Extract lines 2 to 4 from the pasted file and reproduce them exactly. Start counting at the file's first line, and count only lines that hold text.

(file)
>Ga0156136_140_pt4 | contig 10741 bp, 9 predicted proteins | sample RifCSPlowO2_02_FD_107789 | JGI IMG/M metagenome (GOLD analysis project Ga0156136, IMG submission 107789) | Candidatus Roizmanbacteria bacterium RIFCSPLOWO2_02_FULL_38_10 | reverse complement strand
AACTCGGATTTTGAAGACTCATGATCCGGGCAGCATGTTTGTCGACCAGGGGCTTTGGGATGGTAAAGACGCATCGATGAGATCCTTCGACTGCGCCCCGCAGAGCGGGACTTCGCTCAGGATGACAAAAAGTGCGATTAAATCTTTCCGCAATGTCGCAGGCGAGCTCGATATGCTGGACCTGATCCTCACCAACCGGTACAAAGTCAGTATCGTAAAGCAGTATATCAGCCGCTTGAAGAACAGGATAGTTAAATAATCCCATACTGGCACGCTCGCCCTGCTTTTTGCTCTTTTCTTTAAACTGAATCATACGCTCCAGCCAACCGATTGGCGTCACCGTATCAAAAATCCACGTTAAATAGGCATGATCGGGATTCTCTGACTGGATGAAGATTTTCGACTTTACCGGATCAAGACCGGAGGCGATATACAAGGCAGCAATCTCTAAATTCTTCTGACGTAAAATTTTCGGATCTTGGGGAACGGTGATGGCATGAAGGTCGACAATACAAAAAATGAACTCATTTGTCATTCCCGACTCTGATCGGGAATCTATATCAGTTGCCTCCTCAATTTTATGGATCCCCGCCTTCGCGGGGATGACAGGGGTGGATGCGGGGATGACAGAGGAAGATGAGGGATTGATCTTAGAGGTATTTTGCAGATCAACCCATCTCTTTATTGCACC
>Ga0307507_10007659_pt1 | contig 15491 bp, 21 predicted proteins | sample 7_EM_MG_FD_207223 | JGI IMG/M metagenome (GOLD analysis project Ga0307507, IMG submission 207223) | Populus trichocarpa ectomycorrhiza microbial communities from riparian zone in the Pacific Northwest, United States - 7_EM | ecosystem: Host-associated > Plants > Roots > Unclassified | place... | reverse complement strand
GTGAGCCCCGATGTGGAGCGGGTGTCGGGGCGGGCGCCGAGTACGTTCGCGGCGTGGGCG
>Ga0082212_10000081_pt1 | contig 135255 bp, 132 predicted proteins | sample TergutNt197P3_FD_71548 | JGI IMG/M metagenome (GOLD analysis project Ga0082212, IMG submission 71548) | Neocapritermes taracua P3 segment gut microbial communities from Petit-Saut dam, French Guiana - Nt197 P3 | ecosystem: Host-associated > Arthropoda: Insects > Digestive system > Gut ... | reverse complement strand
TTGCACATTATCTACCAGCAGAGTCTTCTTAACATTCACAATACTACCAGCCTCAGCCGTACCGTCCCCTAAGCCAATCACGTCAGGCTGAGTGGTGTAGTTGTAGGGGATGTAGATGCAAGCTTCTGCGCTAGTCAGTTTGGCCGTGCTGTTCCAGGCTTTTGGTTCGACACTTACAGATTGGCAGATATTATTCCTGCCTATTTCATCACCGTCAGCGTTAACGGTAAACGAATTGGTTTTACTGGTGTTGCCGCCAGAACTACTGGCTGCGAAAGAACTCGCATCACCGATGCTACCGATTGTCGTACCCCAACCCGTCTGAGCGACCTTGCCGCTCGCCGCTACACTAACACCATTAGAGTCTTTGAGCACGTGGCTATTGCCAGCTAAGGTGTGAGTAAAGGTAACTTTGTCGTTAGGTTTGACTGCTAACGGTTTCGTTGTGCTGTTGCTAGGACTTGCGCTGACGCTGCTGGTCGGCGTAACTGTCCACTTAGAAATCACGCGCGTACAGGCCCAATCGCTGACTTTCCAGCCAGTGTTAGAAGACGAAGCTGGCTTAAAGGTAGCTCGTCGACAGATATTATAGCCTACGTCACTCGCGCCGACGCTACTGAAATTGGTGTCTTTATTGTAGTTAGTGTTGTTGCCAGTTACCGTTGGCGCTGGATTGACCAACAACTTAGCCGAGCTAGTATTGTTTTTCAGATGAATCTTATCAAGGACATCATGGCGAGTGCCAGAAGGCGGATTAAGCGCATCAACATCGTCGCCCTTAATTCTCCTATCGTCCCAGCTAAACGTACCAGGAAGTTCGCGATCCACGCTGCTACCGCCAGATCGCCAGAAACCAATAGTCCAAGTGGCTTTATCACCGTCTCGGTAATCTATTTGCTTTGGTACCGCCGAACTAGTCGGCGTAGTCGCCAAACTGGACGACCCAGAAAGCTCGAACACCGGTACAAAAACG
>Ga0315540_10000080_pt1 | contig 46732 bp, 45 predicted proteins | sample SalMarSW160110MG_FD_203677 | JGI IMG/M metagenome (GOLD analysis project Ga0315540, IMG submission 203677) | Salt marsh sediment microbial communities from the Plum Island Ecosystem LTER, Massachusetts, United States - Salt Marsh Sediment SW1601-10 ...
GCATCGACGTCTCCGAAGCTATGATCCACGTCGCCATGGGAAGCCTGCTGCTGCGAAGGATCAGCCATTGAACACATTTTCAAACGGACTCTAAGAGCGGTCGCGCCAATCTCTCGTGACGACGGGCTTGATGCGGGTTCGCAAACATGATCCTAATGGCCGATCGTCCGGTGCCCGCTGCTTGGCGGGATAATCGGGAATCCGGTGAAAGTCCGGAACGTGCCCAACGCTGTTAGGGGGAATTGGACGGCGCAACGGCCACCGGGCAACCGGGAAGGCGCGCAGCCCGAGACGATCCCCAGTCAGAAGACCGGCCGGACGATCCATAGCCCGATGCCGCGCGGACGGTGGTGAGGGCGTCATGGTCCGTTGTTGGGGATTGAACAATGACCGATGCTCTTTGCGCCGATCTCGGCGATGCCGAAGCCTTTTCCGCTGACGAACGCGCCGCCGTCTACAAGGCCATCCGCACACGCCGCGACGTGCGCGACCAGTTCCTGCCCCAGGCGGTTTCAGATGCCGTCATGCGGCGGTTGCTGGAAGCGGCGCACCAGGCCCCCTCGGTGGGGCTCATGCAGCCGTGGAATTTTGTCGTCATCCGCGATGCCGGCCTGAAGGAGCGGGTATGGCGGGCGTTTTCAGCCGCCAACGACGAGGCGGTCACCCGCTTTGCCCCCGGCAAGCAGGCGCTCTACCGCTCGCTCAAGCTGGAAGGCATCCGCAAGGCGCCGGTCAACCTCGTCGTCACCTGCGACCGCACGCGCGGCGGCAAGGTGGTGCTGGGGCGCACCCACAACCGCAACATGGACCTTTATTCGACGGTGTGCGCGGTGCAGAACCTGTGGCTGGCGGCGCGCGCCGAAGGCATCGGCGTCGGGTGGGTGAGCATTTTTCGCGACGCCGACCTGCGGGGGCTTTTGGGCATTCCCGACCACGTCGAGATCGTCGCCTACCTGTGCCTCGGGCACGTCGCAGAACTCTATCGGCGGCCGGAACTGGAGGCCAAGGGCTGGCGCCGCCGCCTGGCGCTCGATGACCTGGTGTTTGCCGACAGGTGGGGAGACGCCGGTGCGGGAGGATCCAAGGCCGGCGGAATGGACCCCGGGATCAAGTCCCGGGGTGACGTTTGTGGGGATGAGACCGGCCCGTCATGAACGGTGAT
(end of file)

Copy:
AACTCGGATTTTGAAGACTCATGATCCGGGCAGCATGTTTGTCGACCAGGGGCTTTGGGATGGTAAAGACGCATCGATGAGATCCTTCGACTGCGCCCCGCAGAGCGGGACTTCGCTCAGGATGACAAAAAGTGCGATTAAATCTTTCCGCAATGTCGCAGGCGAGCTCGATATGCTGGACCTGATCCTCACCAACCGGTACAAAGTCAGTATCGTAAAGCAGTATATCAGCCGCTTGAAGAACAGGATAGTTAAATAATCCCATACTGGCACGCTCGCCCTGCTTTTTGCTCTTTTCTTTAAACTGAATCATACGCTCCAGCCAACCGATTGGCGTCACCGTATCAAAAATCCACGTTAAATAGGCATGATCGGGATTCTCTGACTGGATGAAGATTTTCGACTTTACCGGATCAAGACCGGAGGCGATATACAAGGCAGCAATCTCTAAATTCTTCTGACGTAAAATTTTCGGATCTTGGGGAACGGTGATGGCATGAAGGTCGACAATACAAAAAATGAACTCATTTGTCATTCCCGACTCTGATCGGGAATCTATATCAGTTGCCTCCTCAATTTTATGGATCCCCGCCTTCGCGGGGATGACAGGGGTGGATGCGGGGATGACAGAGGAAGATGAGGGATTGATCTTAGAGGTATTTTGCAGATCAACCCATCTCTTTATTGCACC
>Ga0307507_10007659_pt1 | contig 15491 bp, 21 predicted proteins | sample 7_EM_MG_FD_207223 | JGI IMG/M metagenome (GOLD analysis project Ga0307507, IMG submission 207223) | Populus trichocarpa ectomycorrhiza microbial communities from riparian zone in the Pacific Northwest, United States - 7_EM | ecosystem: Host-associated > Plants > Roots > Unclassified | place... | reverse complement strand
GTGAGCCCCGATGTGGAGCGGGTGTCGGGGCGGGCGCCGAGTACGTTCGCGGCGTGGGCG